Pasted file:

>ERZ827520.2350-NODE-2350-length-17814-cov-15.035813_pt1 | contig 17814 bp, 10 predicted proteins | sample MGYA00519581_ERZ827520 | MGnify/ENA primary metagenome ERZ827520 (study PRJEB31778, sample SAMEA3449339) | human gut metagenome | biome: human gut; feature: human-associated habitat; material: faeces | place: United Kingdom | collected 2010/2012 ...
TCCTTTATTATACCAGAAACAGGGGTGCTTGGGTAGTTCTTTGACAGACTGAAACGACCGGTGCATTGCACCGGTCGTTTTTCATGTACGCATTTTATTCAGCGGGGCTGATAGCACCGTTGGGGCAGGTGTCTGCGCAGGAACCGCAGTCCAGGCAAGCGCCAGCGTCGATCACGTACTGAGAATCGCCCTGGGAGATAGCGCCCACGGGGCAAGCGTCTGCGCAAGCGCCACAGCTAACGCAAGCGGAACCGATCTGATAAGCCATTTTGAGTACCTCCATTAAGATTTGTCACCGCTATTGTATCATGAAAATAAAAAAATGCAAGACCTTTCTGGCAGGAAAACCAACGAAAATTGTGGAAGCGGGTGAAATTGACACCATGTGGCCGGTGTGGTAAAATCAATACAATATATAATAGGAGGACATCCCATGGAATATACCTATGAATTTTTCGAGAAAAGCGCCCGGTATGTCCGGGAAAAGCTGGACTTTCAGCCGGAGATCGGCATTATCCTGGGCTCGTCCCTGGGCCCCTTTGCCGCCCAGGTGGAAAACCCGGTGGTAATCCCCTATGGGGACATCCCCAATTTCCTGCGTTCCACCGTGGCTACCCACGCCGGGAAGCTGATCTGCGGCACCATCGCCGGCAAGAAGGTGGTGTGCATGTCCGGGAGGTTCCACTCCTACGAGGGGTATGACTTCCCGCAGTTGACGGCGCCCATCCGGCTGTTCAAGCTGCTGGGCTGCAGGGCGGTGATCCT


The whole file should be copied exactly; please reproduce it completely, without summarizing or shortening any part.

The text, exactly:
>ERZ827520.2350-NODE-2350-length-17814-cov-15.035813_pt1 | contig 17814 bp, 10 predicted proteins | sample MGYA00519581_ERZ827520 | MGnify/ENA primary metagenome ERZ827520 (study PRJEB31778, sample SAMEA3449339) | human gut metagenome | biome: human gut; feature: human-associated habitat; material: faeces | place: United Kingdom | collected 2010/2012 ...
TCCTTTATTATACCAGAAACAGGGGTGCTTGGGTAGTTCTTTGACAGACTGAAACGACCGGTGCATTGCACCGGTCGTTTTTCATGTACGCATTTTATTCAGCGGGGCTGATAGCACCGTTGGGGCAGGTGTCTGCGCAGGAACCGCAGTCCAGGCAAGCGCCAGCGTCGATCACGTACTGAGAATCGCCCTGGGAGATAGCGCCCACGGGGCAAGCGTCTGCGCAAGCGCCACAGCTAACGCAAGCGGAACCGATCTGATAAGCCATTTTGAGTACCTCCATTAAGATTTGTCACCGCTATTGTATCATGAAAATAAAAAAATGCAAGACCTTTCTGGCAGGAAAACCAACGAAAATTGTGGAAGCGGGTGAAATTGACACCATGTGGCCGGTGTGGTAAAATCAATACAATATATAATAGGAGGACATCCCATGGAATATACCTATGAATTTTTCGAGAAAAGCGCCCGGTATGTCCGGGAAAAGCTGGACTTTCAGCCGGAGATCGGCATTATCCTGGGCTCGTCCCTGGGCCCCTTTGCCGCCCAGGTGGAAAACCCGGTGGTAATCCCCTATGGGGACATCCCCAATTTCCTGCGTTCCACCGTGGCTACCCACGCCGGGAAGCTGATCTGCGGCACCATCGCCGGCAAGAAGGTGGTGTGCATGTCCGGGAGGTTCCACTCCTACGAGGGGTATGACTTCCCGCAGTTGACGGCGCCCATCCGGCTGTTCAAGCTGCTGGGCTGCAGGGCGGTGATCCT